The Immediate Aftermath - 3. The Emergency Services

Prior to 1986 there had been no Ambulance Service representatives routinely at the Hillsborough ground. It was only after the Bradford Stadium Fire that South Yorkshire Ambulance Service (SYMAS), effectively forced the issue and offered cover through a revised emergency plan in respect of preventing any future disasters.

It was agreed in conjunction with the police and fire service that there would be two vehicles available on match days, one at the ground and one a mile away. Sheffield Wednesday agreed that SYMAS could have two free match tickets for games. This meant that there would be two ambulance officers in the ground. The fact that these tickets were located close to the players tunnel might lead some to question that Sheffield Wednesdays' concern was more for their players in an emergency than for the public. Surely the seats should have been close to the designated emergency area i.e. the Gymnasium?


Of the two officers present at the ground one responded to the emerging disaster by radioing through to central control and requesting a second standby ambulance and informing control that he was dealing with a "minor incident" at the ground.

The Major Accident Vehicle was not sent for until 3.29 p.m. Why?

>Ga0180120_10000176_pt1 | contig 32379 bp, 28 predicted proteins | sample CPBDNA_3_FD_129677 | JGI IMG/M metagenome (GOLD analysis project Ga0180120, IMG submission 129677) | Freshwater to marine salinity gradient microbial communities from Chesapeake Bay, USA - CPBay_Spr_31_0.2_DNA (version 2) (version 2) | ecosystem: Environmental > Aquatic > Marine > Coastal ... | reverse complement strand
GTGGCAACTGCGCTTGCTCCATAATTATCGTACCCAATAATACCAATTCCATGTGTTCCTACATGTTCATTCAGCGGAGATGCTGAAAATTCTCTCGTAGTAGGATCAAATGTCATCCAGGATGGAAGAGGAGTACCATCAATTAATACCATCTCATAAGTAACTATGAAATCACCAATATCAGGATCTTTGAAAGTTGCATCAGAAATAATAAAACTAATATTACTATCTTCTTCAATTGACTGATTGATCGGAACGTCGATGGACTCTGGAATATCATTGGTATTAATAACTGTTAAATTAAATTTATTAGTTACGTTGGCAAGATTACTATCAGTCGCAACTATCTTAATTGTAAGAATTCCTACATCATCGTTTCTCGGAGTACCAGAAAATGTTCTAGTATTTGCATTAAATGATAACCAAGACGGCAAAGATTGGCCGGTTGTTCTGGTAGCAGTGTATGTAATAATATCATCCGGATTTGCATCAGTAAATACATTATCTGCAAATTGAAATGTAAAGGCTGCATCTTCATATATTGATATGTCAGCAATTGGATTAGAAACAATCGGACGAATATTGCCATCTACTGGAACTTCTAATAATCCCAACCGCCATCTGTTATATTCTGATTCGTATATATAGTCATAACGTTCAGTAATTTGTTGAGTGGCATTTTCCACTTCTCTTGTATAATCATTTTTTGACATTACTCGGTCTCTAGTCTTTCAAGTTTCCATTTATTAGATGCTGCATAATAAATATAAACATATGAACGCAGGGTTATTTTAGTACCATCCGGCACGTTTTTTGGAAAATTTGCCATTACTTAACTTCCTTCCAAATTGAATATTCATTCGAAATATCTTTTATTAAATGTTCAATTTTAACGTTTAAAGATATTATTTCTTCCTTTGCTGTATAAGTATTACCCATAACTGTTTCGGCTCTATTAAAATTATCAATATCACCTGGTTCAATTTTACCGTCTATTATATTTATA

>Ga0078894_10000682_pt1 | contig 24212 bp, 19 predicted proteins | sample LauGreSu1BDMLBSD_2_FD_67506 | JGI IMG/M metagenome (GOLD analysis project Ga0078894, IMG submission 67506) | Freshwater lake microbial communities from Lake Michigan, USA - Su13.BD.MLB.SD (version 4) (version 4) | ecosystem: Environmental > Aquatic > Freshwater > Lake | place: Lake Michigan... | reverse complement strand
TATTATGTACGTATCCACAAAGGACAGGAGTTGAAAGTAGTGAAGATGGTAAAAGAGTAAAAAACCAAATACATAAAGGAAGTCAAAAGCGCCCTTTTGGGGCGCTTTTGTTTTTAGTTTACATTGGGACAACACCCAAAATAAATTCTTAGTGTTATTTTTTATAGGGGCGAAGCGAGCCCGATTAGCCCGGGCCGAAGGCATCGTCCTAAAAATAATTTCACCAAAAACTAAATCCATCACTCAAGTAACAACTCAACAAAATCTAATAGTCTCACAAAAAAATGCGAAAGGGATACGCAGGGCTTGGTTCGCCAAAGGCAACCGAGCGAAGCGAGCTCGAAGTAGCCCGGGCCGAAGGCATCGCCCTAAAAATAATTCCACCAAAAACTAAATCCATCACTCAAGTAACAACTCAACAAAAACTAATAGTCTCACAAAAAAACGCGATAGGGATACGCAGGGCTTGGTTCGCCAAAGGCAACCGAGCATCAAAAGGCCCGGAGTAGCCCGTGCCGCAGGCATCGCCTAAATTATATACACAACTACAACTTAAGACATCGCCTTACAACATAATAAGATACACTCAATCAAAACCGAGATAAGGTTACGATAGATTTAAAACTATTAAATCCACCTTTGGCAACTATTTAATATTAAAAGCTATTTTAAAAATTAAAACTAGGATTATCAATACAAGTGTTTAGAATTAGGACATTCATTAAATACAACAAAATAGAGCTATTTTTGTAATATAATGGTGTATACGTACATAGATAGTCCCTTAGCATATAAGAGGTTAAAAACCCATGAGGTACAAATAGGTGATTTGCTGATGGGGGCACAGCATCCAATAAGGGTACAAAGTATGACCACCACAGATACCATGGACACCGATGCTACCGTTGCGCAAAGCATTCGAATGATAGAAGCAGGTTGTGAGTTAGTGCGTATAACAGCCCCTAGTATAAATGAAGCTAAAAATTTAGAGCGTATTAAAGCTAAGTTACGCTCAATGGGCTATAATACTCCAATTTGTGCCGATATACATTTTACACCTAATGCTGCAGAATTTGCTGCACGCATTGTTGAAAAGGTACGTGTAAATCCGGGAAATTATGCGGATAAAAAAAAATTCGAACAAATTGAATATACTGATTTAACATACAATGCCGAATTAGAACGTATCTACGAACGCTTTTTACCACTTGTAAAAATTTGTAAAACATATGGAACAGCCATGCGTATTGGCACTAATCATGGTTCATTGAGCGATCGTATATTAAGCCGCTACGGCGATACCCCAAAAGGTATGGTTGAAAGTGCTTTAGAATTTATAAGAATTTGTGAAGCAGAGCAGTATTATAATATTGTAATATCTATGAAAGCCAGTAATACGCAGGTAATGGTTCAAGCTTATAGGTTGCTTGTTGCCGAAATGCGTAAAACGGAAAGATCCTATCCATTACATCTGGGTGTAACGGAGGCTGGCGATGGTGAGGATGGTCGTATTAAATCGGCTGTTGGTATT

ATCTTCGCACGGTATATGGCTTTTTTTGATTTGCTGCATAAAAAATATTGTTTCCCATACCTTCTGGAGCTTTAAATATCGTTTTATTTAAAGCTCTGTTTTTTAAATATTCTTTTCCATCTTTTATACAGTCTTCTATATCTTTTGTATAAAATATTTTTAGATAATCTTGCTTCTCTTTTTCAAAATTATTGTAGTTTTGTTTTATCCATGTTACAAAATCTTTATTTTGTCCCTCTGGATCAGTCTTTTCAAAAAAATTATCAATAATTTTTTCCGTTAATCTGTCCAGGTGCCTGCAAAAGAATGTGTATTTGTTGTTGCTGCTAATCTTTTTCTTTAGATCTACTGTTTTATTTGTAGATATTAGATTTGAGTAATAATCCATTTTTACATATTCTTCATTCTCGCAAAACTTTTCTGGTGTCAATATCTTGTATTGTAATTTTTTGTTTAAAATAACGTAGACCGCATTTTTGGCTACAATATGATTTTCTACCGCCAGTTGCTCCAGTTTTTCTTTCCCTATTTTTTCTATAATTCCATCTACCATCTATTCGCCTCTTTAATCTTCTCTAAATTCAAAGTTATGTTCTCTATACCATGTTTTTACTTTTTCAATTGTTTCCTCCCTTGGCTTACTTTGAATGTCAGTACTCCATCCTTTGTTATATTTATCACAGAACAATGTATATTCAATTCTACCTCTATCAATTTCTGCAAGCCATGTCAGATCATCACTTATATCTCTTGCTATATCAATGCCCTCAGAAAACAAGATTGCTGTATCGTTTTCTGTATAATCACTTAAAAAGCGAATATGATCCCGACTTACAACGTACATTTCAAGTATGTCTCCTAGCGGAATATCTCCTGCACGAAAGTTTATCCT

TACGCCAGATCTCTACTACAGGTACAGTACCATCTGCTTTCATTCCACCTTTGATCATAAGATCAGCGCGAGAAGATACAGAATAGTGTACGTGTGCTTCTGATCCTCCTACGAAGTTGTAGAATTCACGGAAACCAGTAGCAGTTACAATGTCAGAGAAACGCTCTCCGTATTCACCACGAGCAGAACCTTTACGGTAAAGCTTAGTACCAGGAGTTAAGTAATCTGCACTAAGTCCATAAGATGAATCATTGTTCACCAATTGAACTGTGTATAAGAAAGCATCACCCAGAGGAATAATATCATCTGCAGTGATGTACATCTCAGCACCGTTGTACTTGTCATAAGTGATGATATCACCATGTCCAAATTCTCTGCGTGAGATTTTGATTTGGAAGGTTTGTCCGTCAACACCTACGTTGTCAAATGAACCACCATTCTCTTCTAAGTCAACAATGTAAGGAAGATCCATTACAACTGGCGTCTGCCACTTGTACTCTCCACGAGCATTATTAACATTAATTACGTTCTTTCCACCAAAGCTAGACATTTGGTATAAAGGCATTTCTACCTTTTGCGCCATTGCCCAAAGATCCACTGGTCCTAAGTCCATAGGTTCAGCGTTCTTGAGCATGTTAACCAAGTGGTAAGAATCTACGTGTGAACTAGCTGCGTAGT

This was the vehicle that was equipped to deal with major incidents. Even when it did arrive it could not get onto the pitch because of structural changes in the ground and those in charge did not want to damage the vehicle!

Although the Superintendent at Headquarters realised that whatever was unfolding needed a greater response and sent in more ambulances, sadly they were not utilised to their full use and indeed access to the major scene of the Disaster was delayed. There have been serious criticisms levelled at the ambulance service particularly in respect of triage. Dr John Ashton, a Liverpool supporter present on the day and who assisted in the rescue stated:

"They weren't putting people in any order. They weren't discriminating."

St Johns  tend to an injured boy

Medical personnel who assisted in a voluntary capacity were in the main highly critical of the lack of organised response. One Doctor commented:

"Like Dr Ashton I found no one in charge and spent the major amount of my time trying to sort out the seriously hurt from those already dead, or those with minor injuries."

Dr Ashton asserted that there was only one ambulance at the Leppings Lane end by 3.30 p.m.. This was of course disputed by SYMAS who went to great lengths to organise the evidence of their officers before the inquiry i.e. employing their own solicitor to take statements. Over time some officers have broken ranks and been critical of the role of the ambulance service on that day. Some officers have left the service. One of the senior officers involved on the day has been dismissed in respect of fraud allegations and one of the officers present at the ground as the Disaster unfolded has been moved into a civilian post following a drink driving charge.

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